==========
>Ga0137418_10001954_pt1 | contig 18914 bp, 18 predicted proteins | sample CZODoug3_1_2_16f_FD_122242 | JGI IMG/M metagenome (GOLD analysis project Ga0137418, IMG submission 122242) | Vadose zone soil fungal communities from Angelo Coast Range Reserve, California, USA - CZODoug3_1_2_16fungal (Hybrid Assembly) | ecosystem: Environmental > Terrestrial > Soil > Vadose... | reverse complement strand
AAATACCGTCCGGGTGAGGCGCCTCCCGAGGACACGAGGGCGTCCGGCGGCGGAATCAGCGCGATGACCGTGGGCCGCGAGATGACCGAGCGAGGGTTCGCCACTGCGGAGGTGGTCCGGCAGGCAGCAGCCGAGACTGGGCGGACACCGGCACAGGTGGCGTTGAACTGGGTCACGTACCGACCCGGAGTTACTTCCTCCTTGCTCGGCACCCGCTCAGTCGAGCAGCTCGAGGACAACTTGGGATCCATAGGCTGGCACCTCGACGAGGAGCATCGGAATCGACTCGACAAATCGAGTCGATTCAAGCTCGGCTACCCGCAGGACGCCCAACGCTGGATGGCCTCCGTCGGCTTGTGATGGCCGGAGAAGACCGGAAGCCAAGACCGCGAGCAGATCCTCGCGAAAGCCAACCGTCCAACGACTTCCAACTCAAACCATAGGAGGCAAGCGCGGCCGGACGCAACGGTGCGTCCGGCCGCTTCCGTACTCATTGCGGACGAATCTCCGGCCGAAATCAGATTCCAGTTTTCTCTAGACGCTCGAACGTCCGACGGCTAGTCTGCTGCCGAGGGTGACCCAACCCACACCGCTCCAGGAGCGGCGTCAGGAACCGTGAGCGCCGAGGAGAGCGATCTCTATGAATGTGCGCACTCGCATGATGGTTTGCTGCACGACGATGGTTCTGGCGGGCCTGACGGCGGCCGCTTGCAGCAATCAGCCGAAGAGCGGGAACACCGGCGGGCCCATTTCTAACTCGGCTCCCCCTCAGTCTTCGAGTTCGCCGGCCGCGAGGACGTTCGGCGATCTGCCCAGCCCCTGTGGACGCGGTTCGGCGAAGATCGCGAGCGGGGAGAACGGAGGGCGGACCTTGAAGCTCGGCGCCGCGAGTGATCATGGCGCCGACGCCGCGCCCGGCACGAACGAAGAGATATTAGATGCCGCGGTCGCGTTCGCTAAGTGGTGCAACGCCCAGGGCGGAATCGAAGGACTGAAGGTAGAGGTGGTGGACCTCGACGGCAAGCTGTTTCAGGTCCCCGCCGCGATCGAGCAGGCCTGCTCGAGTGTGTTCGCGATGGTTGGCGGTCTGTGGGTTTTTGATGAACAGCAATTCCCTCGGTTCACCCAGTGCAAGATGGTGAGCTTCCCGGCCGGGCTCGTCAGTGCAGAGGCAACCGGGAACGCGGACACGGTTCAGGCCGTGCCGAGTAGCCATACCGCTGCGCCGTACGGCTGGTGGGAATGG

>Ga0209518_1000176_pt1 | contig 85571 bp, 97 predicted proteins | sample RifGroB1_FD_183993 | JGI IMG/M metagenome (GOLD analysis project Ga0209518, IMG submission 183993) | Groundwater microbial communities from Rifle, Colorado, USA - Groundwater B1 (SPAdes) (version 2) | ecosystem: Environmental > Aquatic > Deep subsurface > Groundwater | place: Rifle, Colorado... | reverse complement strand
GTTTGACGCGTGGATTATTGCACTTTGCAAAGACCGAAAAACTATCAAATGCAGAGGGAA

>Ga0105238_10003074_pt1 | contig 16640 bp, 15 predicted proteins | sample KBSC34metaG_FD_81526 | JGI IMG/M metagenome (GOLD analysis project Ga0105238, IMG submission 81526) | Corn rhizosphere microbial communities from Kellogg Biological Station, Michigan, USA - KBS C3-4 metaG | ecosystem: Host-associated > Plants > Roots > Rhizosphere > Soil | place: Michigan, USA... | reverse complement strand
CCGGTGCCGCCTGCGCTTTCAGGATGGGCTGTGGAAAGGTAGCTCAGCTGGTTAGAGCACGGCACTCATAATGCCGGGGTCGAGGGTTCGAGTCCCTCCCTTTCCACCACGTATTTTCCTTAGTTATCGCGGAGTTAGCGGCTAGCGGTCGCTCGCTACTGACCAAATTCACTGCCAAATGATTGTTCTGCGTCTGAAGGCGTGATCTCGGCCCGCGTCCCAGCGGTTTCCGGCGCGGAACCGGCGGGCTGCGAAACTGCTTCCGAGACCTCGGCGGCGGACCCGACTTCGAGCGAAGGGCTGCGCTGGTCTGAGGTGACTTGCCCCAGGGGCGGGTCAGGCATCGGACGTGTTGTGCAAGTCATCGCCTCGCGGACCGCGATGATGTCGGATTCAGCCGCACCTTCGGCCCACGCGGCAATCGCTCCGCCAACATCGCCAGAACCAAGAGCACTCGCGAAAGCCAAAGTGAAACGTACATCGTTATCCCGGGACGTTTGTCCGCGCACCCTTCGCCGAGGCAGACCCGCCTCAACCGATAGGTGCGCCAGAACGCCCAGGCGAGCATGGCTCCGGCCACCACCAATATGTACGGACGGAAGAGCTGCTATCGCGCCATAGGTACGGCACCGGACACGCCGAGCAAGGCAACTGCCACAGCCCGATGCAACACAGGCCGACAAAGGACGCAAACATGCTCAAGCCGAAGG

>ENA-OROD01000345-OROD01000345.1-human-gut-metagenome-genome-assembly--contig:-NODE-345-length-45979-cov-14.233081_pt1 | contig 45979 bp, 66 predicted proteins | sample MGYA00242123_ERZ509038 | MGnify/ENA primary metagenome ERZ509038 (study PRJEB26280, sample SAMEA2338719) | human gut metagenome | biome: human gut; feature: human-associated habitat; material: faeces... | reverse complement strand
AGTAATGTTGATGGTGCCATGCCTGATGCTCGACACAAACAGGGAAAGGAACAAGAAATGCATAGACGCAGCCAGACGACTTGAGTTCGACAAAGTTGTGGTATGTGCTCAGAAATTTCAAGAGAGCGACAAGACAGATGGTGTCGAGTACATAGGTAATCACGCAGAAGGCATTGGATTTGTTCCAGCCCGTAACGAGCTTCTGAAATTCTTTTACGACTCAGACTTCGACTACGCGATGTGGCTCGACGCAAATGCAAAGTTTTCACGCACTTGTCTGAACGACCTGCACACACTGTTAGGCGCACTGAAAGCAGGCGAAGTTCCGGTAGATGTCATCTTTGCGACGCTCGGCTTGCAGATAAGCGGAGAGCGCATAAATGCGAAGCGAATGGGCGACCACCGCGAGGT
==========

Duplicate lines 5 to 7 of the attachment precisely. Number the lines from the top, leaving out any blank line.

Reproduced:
>Ga0105238_10003074_pt1 | contig 16640 bp, 15 predicted proteins | sample KBSC34metaG_FD_81526 | JGI IMG/M metagenome (GOLD analysis project Ga0105238, IMG submission 81526) | Corn rhizosphere microbial communities from Kellogg Biological Station, Michigan, USA - KBS C3-4 metaG | ecosystem: Host-associated > Plants > Roots > Rhizosphere > Soil | place: Michigan, USA... | reverse complement strand
CCGGTGCCGCCTGCGCTTTCAGGATGGGCTGTGGAAAGGTAGCTCAGCTGGTTAGAGCACGGCACTCATAATGCCGGGGTCGAGGGTTCGAGTCCCTCCCTTTCCACCACGTATTTTCCTTAGTTATCGCGGAGTTAGCGGCTAGCGGTCGCTCGCTACTGACCAAATTCACTGCCAAATGATTGTTCTGCGTCTGAAGGCGTGATCTCGGCCCGCGTCCCAGCGGTTTCCGGCGCGGAACCGGCGGGCTGCGAAACTGCTTCCGAGACCTCGGCGGCGGACCCGACTTCGAGCGAAGGGCTGCGCTGGTCTGAGGTGACTTGCCCCAGGGGCGGGTCAGGCATCGGACGTGTTGTGCAAGTCATCGCCTCGCGGACCGCGATGATGTCGGATTCAGCCGCACCTTCGGCCCACGCGGCAATCGCTCCGCCAACATCGCCAGAACCAAGAGCACTCGCGAAAGCCAAAGTGAAACGTACATCGTTATCCCGGGACGTTTGTCCGCGCACCCTTCGCCGAGGCAGACCCGCCTCAACCGATAGGTGCGCCAGAACGCCCAGGCGAGCATGGCTCCGGCCACCACCAATATGTACGGACGGAAGAGCTGCTATCGCGCCATAGGTACGGCACCGGACACGCCGAGCAAGGCAACTGCCACAGCCCGATGCAACACAGGCCGACAAAGGACGCAAACATGCTCAAGCCGAAGG

>ENA-OROD01000345-OROD01000345.1-human-gut-metagenome-genome-assembly--contig:-NODE-345-length-45979-cov-14.233081_pt1 | contig 45979 bp, 66 predicted proteins | sample MGYA00242123_ERZ509038 | MGnify/ENA primary metagenome ERZ509038 (study PRJEB26280, sample SAMEA2338719) | human gut metagenome | biome: human gut; feature: human-associated habitat; material: faeces... | reverse complement strand